Made in 1937 for the coronation of King George VI, the Imperial State Crown weighs nearly 3 pounds (1.28 kilograms) and is worn by the monarch for special occasions like the annual State Opening of Parliament. Queen Elizabeth once joked that the crown was so heavy that she couldn't look down while wearing it or her "neck would break."
One of the jewels weighing down the Imperial State Crown is the Cullinan II diamond (317.4 carats), the second-biggest diamond cut from the famous (and controversial) Cullinan Diamond, the largest raw diamond ever discovered at 3,106 carats.
4. Sovereign's Scepter With Cross
The Cullinan I, the largest cut colorless diamond in the world (530.2 carats), was set into the Sovereign's Scepterin 1911. The Scepter itself dates from 1661 and was made for the coronation of King Charles II after the restoration of the monarchy.
During the coronation ceremony, the archbishop of Canterbury will hand the Sovereign Scepter to Charles and say:
Receive the rod of Equity and Mercy. Be so merciful that you be not too remiss; so execute justice that you forget not mercy. Punish the wicked, protect and cherish the just, and lead your people in the way wherein they should go.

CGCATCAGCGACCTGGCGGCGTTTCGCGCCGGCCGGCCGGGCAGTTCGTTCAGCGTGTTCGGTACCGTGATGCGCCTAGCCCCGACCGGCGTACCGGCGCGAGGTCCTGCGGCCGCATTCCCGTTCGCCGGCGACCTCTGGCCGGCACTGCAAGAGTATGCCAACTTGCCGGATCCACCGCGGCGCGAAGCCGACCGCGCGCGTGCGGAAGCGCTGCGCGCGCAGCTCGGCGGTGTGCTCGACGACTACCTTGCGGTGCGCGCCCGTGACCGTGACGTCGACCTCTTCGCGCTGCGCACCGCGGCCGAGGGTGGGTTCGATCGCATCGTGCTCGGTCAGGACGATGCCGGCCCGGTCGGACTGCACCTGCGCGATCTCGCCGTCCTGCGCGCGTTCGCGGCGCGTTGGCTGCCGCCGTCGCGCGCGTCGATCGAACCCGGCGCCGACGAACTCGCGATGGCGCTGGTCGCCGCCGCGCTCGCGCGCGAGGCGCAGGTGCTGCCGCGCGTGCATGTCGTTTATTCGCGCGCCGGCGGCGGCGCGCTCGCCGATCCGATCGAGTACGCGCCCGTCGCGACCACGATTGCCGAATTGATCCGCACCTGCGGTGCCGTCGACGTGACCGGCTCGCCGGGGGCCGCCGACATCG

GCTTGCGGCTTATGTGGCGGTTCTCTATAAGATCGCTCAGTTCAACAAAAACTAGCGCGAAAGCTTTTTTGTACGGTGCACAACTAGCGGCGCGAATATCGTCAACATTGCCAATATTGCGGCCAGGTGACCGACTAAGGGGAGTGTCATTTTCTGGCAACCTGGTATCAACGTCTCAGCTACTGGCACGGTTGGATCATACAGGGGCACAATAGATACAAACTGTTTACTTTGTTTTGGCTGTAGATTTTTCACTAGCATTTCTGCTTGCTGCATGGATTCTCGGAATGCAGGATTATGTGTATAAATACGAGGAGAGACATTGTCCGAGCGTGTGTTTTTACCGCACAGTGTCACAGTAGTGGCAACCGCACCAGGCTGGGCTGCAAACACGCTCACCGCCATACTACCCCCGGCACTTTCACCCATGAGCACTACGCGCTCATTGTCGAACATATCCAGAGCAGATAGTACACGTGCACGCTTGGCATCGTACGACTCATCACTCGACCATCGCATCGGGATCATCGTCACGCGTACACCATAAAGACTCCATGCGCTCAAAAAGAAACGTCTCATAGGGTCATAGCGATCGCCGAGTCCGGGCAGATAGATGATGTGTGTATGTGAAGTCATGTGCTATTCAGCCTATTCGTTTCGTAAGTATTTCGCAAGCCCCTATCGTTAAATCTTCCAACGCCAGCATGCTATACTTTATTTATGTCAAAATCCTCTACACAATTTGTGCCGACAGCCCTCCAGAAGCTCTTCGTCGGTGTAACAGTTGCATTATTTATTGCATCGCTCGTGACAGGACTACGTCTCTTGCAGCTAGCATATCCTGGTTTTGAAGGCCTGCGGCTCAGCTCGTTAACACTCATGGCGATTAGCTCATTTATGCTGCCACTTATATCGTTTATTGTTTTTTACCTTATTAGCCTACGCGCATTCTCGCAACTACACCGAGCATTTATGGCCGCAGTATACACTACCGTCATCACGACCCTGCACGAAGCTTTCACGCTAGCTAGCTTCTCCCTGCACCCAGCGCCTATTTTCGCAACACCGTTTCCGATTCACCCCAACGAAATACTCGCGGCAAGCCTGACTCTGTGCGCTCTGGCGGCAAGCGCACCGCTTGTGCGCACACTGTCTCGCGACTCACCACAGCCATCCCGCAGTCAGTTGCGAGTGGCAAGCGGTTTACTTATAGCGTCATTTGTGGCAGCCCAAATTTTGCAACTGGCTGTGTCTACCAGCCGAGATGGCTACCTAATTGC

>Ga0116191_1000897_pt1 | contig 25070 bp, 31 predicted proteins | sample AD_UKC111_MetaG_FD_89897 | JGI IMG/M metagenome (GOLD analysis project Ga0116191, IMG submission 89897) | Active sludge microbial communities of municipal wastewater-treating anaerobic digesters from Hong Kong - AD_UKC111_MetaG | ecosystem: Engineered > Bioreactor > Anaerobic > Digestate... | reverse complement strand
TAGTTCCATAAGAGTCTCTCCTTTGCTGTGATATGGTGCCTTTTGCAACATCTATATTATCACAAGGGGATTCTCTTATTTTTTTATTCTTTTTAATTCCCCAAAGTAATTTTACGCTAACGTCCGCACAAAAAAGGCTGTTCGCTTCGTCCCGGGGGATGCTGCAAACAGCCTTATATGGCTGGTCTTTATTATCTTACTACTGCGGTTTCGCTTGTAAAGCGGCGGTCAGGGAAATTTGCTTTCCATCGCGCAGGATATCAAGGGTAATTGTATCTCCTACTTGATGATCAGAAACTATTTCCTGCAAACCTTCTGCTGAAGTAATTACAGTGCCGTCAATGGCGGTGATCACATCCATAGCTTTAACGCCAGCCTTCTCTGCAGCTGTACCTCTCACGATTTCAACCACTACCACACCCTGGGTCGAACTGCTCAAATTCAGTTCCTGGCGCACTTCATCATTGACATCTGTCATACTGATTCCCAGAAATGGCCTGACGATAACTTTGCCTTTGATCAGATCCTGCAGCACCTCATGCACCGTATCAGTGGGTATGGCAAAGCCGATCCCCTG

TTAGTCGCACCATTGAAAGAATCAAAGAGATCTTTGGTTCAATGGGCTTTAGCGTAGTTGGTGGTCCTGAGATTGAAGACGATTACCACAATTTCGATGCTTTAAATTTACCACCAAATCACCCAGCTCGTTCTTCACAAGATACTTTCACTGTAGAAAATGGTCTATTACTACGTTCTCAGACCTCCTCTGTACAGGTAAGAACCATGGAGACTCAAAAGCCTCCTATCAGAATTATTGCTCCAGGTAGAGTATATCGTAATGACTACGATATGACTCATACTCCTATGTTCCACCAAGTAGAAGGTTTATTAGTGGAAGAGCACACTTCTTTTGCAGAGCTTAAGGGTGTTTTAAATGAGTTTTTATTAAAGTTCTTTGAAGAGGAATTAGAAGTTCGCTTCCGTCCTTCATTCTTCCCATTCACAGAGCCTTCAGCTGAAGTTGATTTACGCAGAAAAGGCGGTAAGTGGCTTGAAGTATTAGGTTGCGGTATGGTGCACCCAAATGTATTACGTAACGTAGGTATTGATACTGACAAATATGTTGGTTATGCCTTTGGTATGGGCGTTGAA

The Sovereign's Scepter with Cross is one of two scepters that will be handed to King Charles III as part of the Coronation investiture. The second scepter is topped with a dove representing the Holy Spirit. Camilla, queen consort, will also be presented with two scepters during the ceremony, including one made of ivory that's traditionally given to the queen consort.
5. Sovereign's Orb
This nearly 3-pound (1.32-kilogram) golden globe topped with a cross represents the monarch's sovereign rule over the Christian world. During the ceremony, the Sovereign Orb will be placed in King Charles III's right hand and then moved to the high altar for the coronation itself.
The three sections of the Sovereign's Orb — separated by rows of diamonds, pearls, rubies and sapphires — represent the three continents known to the medieval world.
When the archbishop of Canterbury hands Charles the orb, he will say:
Receive this orb set under the cross and remember that the whole world is subject to the Power and Empire of Christ our Redeemer.
6. Queen Mary's Crown
This stunning crown will be worn by Camilla, queen consort, as she leaves Westminster Abbey after the coronation ceremony. Made for the coronation of Queen Mary in 1911, Queen Mary's Crown was originally set with the remarkable Koh-i-noor diamond, but Buckingham Palace has confirmed that Camilla's crown will not contain the stone, which has become a symbol of Britain's dark colonial past.